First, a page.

`Canceled call from ${hangUpEvent.from} to ${hangUpEvent.to}`
        );
      }
    });
  });

Slack webhook

Now we are ready to send a slack webhook about a canceled call.
First of all we need to configure a new slack webhook for a channel or a person to send the message.
You can find more information about how you can create a new webhook in the official slack documentation.

Once you have done that we can send a post request to the url given by slack.
For sending a post request we will be using axios, a promise-based http client.
To install it run npm install -S axios.

The next step is to import axios and retrieve the Slack webhook URl from the environment variable by inserting the following statement at the top of the server.js file:

const axios = require("axios").default;

const slackWebhookUrl = process.env.SLACK_WEBHOOK_URL;
if (!slackWebhookUrl) {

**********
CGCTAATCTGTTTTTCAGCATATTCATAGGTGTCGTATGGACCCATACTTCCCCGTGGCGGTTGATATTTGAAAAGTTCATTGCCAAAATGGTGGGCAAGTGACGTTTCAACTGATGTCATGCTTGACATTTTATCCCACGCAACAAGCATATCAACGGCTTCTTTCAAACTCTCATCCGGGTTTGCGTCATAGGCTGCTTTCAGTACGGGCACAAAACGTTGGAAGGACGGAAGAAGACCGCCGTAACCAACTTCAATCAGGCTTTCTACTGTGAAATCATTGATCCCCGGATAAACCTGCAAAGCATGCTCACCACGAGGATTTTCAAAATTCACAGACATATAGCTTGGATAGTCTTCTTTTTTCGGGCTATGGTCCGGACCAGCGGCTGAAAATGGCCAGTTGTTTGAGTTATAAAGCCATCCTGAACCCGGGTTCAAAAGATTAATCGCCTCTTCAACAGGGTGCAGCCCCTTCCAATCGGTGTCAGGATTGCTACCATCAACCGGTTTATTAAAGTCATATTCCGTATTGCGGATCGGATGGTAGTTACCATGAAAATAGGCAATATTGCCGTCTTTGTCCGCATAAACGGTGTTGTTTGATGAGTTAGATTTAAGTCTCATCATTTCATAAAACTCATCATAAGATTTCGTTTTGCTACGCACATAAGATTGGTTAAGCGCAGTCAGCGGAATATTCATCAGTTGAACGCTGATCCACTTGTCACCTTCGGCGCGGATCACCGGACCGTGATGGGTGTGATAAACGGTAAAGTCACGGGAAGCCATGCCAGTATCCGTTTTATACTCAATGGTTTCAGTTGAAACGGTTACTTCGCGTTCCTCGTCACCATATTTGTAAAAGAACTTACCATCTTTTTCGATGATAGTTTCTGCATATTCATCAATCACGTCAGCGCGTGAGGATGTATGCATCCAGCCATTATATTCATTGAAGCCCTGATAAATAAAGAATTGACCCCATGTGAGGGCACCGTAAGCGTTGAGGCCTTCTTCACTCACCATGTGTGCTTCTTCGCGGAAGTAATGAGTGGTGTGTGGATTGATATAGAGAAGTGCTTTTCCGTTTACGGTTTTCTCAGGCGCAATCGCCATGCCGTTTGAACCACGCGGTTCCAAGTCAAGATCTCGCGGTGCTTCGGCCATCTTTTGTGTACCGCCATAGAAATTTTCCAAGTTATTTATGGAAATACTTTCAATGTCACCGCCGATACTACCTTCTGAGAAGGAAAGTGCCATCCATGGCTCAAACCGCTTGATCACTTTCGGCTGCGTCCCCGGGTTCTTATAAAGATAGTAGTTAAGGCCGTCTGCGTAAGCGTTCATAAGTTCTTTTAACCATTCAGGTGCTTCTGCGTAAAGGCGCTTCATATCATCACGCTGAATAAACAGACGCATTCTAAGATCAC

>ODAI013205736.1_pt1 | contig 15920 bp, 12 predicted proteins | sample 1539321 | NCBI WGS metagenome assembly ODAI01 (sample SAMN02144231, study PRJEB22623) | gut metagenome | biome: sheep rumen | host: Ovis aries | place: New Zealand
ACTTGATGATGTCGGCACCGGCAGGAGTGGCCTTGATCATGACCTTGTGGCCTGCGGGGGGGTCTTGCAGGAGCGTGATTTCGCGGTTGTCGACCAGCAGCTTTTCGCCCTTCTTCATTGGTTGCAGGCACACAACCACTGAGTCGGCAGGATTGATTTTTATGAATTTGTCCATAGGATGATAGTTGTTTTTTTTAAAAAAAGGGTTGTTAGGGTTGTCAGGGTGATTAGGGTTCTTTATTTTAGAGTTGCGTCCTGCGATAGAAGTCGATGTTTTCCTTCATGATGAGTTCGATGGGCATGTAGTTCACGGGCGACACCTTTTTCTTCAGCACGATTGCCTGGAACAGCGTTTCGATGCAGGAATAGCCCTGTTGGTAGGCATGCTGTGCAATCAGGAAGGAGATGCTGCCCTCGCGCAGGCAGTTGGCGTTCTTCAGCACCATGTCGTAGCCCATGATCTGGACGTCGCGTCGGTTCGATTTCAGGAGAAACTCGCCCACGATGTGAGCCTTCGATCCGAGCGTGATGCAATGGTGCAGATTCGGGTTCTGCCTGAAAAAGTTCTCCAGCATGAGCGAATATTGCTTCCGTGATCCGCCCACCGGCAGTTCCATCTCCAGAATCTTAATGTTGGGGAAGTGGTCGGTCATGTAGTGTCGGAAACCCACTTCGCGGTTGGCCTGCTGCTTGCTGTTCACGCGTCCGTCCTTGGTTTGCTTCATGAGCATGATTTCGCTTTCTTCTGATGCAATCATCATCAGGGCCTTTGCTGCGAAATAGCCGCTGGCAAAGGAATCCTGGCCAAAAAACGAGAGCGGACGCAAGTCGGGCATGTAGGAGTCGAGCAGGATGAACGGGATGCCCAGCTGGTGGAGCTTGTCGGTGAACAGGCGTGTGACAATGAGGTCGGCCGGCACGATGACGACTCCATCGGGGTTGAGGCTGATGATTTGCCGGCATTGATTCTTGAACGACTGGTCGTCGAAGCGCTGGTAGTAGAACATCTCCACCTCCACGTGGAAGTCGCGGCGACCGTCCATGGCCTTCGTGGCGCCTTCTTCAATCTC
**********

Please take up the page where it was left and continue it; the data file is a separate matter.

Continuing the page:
console.error(
    "Please provide a Slack webhook URL via the environment variable SLACK_WEBHOOK_URL"
  );
  return;
}

Then we can customize the callback of the hangup event to send a post request to slack.

createWebhookModule()
  .createServer(webhookServerOptions)
  .then((server) => {
    // ...
    server.onHangUp((hangUpEvent) => {
      if (hangUpEvent.cause === "cancel") {
        axios.post(slackWebhookUrl, {
          text: `Canceled call from ${hangUpEvent.from} to ${hangUpEvent.to}`,
        })
        .catch(console.error);
      }
    });
  });

Now were are ready to test our implementation.
Before you start the server make sure to correctly set the required environment variables and start it by running npm start.

You can now call your sipgate number, cancel the call and you should see the message in slack.

You can checkout the complete source code here.